Southwestern food spices up palates across America

March 03, 1993|By Daniel B. Wood | Daniel B. Wood,The Christian Science Monitor

SANTA FE, N.M. — The breads tonight are buckwheat-walnut and cranberry with red chilies" says our waiter, Todd, seating me in a cowhide-covered wicker chair. A light jazz mingles with the smell of cilantro.

Mexican All Soul's Day skeletons adorn high, ocher walls as if peeping at the menus of patrons below. In keeping with a trend that has been building across the Southwest and beyond since the mid-1980s, the appetizers, side dishes, entrees, and even desserts are increasingly laced with diverse combinations of chili peppers: red-brown poblano, sweet habanero, smoky chipotle, piquant pequin, fleshy serrano.

Today's menu includes a roasted duck tamale with tropical fruit salsa;pecan-grilled chiles relleno, with black-bean jicama salsa and chive oil; winter-squash soup with hatch green-chili applesauce; chili chicken sausage and swordfish habanero.

"Chili is hot, no pun intended," says Mark Kiffin, head chef of the Coyote Cafe, which has been called the nation's leading exponent of chili-spiced cuisine. Led by the demand for true American cuisine, for lighter foods, for versatility and plain old diversion, chili has become a $3 billion business in the United States.

"Americans are finally catching up to the world," says Dave DeWitt, editor of Chile Pepper Magazine, a bimonthly with a circulation of about 80,000. In recent years, Americans have traveled more within and outside the country, raising their level of consciousness about non-European-based cuisines, says Mr. DeWitt. The influence of changing immigration patterns, especially in the Southwest, has brought increasing percentages Mexican, Central, and South Americans who are bringing both new demand and new twists on spicy, Latin American cuisine.

There is also more global awareness and sophistication by home cooks, who are taking advantage of thousands of ethnic cookbooks that have flooded the market over the past decade.

"Once the momentum of all these influences gets going, they begin to snowball and feed upon each other," says Mr. DeWitt. But the move to chilies is not a fad, he says. "The history of cuisine shows that once a population shifts to spicier cuisines, they never go back."

Actually, chili is far more than just hot. It can be alternately sweet, pungent, salty, astringent, bitter, and sour. As evidence that chili is where the American palate is headed, chef Kiffin points to statistics that show salsa (main ingredient: chilies) surpassed the all-American ketchup by $40 million in sales last year.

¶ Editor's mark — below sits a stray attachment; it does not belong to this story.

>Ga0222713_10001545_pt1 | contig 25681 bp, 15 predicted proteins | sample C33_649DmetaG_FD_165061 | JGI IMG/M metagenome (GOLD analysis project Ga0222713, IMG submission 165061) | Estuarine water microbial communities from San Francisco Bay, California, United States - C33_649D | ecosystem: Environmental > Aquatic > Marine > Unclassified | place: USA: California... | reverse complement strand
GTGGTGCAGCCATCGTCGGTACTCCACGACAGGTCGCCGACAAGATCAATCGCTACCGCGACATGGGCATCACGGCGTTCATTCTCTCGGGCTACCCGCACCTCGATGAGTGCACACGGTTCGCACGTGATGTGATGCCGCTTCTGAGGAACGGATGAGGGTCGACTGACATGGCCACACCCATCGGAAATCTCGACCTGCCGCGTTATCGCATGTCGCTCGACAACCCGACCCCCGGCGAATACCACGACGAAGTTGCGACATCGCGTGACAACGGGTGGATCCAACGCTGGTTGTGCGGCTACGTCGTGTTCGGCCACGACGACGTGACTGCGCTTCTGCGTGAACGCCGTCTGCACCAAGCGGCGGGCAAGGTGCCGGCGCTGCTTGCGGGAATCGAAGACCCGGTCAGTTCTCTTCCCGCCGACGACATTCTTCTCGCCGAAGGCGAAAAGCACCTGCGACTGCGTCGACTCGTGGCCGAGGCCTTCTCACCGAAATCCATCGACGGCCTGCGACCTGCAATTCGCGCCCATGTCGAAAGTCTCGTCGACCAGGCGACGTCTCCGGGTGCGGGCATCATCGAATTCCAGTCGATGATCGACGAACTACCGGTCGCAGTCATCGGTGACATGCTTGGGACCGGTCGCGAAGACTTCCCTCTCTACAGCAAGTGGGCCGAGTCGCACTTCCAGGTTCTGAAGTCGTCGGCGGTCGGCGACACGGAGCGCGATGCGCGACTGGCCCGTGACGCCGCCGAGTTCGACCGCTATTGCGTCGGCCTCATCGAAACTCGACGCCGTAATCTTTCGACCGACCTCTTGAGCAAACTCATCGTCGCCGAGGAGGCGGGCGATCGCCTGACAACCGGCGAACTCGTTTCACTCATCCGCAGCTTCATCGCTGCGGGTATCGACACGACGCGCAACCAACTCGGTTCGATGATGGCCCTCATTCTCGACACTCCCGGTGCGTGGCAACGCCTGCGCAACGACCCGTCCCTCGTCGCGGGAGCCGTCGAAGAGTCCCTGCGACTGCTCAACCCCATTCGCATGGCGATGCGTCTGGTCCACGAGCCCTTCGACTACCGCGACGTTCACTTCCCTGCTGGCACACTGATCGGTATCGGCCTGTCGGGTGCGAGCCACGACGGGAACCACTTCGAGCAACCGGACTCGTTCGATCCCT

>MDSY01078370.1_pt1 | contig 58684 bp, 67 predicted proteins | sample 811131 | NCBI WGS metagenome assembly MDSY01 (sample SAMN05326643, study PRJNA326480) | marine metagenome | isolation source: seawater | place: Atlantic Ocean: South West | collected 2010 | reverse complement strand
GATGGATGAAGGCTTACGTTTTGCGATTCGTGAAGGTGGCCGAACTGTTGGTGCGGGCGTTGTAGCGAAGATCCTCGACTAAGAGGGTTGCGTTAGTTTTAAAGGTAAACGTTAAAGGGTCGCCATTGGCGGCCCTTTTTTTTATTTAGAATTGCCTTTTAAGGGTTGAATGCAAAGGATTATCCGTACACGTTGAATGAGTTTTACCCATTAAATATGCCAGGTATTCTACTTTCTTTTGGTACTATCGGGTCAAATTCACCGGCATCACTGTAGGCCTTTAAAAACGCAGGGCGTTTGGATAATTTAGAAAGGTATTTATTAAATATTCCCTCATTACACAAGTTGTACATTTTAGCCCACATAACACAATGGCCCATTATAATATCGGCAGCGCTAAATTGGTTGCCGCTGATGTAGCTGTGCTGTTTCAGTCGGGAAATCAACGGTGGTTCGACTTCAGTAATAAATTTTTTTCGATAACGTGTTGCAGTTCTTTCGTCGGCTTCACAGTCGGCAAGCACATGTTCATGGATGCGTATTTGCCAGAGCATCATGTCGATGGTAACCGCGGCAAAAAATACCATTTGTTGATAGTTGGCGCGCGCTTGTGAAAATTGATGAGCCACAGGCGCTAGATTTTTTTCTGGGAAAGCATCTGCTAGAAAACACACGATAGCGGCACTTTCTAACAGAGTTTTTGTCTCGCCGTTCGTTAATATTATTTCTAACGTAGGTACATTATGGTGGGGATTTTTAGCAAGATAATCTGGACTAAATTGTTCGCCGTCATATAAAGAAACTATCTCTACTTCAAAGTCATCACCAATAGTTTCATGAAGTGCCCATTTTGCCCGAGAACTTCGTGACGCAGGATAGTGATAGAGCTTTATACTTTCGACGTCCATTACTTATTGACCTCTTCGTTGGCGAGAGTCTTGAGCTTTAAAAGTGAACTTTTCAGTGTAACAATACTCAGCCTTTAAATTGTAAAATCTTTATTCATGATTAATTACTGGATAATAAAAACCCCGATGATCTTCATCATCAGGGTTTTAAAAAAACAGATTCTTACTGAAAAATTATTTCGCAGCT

According to Time magazine, that makes it the country's most popular condiment. Statistics from the U.S. Chamber of Commerce show that chili imports have tripled since 1988 from $12 million to $36 million.

That demand is being sparked by other well-known Southwestern restaurants spicing up the American palate: New York's Rosa Mexicano, Dallas's Mansion on Turtle Creek, Cafe Annie in Houston.

But the leader of the pack, by most accounts, is the Coyote Cafe, and its new sister in Washington, Red Sage. Both restaurants were founded by chef and chili expert Mark Miller.

Last fall, Esquire magazine named Red Sage the country's best restaurant of 1992.

"Mark Miller and the Coyote Cafe have transformed the traditional cuisines of traditional Amerindian and Latin America -- beans, corn tortillas, and meat-filled burritos and tacos -- with the classical knowledge of reduced sauces and the high-gourmet considerations of subtle cooking," says Judith Hill, food critic for the Albuquerque Journal North and author of a new Berlitz guide to New Mexican restaurants.

"His cuisine is introducing a whole new generation of restaurant owners and goers alike to the incredible variety and subtlety of chilies." Born in Boston, Mr. Miller studied Chinese art and the history of culture at the University of California at Berkeley. Teaching himself to cook by studying books by celebrated chefs James Beard and Craig Claiborne, he worked at Williams-Sonoma before landing a three-year stint at Chez Panisse, where he helped create 500 new dishes.

In 1979, he helped pioneer mesquite cooking while integrating ,, non-European elements at his own restaurant, the Fourth St. Grill, in Berkeley. In 1980, he opened another famous Berkeley hangout, The Santa Fe Bar and Grill, where he concentrated on Louisiana-style and Southwestern food.

He credits other non-Southwesterners with helping him put modern Southwestern cuisine on the map: John Sedlar and Steve Garcia at St. Estephe in Manhattan Beach, Calif.; Brendan Walsh at Arizona 206 in New York; John Makin, Dean Fearing, and Amy Ferguson in Dallas.

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